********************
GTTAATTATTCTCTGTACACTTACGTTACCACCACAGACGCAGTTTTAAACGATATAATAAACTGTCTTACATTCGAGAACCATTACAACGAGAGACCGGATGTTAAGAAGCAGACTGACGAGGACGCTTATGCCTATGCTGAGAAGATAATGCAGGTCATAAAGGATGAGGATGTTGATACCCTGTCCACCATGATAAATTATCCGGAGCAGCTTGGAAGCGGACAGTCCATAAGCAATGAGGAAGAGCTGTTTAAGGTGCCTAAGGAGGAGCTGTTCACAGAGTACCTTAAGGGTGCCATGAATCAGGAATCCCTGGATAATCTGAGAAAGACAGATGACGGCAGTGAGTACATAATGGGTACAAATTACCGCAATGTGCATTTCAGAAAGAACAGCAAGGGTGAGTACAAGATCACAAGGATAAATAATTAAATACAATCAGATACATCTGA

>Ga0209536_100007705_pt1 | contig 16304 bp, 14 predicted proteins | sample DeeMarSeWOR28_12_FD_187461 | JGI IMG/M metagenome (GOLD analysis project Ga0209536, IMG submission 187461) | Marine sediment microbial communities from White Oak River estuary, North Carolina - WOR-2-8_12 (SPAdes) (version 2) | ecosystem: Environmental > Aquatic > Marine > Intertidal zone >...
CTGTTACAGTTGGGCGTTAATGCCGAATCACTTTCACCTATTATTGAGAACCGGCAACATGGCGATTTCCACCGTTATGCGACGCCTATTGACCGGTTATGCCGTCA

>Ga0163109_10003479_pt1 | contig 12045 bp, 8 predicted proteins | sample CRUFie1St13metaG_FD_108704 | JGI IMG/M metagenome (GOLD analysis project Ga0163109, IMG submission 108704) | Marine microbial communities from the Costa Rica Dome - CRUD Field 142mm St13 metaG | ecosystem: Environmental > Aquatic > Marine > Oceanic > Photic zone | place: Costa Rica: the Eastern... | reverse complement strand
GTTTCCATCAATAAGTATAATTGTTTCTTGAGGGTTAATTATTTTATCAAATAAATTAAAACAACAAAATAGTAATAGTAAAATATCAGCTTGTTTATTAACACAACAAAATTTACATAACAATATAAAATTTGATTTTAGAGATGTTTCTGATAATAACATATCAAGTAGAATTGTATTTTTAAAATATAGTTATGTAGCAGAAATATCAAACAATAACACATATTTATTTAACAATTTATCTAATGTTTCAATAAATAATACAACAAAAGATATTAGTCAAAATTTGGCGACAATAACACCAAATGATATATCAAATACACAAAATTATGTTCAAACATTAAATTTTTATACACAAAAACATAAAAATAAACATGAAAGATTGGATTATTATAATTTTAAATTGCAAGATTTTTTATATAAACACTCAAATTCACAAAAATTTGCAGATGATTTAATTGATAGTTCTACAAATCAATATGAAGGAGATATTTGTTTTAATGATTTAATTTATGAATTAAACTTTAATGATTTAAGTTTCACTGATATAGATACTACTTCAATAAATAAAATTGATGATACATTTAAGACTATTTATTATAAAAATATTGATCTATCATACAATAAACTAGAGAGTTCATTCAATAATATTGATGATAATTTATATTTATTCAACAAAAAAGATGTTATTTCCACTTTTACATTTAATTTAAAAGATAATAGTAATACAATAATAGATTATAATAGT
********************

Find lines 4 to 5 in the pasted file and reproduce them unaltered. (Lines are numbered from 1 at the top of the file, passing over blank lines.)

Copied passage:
>Ga0163109_10003479_pt1 | contig 12045 bp, 8 predicted proteins | sample CRUFie1St13metaG_FD_108704 | JGI IMG/M metagenome (GOLD analysis project Ga0163109, IMG submission 108704) | Marine microbial communities from the Costa Rica Dome - CRUD Field 142mm St13 metaG | ecosystem: Environmental > Aquatic > Marine > Oceanic > Photic zone | place: Costa Rica: the Eastern... | reverse complement strand
GTTTCCATCAATAAGTATAATTGTTTCTTGAGGGTTAATTATTTTATCAAATAAATTAAAACAACAAAATAGTAATAGTAAAATATCAGCTTGTTTATTAACACAACAAAATTTACATAACAATATAAAATTTGATTTTAGAGATGTTTCTGATAATAACATATCAAGTAGAATTGTATTTTTAAAATATAGTTATGTAGCAGAAATATCAAACAATAACACATATTTATTTAACAATTTATCTAATGTTTCAATAAATAATACAACAAAAGATATTAGTCAAAATTTGGCGACAATAACACCAAATGATATATCAAATACACAAAATTATGTTCAAACATTAAATTTTTATACACAAAAACATAAAAATAAACATGAAAGATTGGATTATTATAATTTTAAATTGCAAGATTTTTTATATAAACACTCAAATTCACAAAAATTTGCAGATGATTTAATTGATAGTTCTACAAATCAATATGAAGGAGATATTTGTTTTAATGATTTAATTTATGAATTAAACTTTAATGATTTAAGTTTCACTGATATAGATACTACTTCAATAAATAAAATTGATGATACATTTAAGACTATTTATTATAAAAATATTGATCTATCATACAATAAACTAGAGAGTTCATTCAATAATATTGATGATAATTTATATTTATTCAACAAAAAAGATGTTATTTCCACTTTTACATTTAATTTAAAAGATAATAGTAATACAATAATAGATTATAATAGT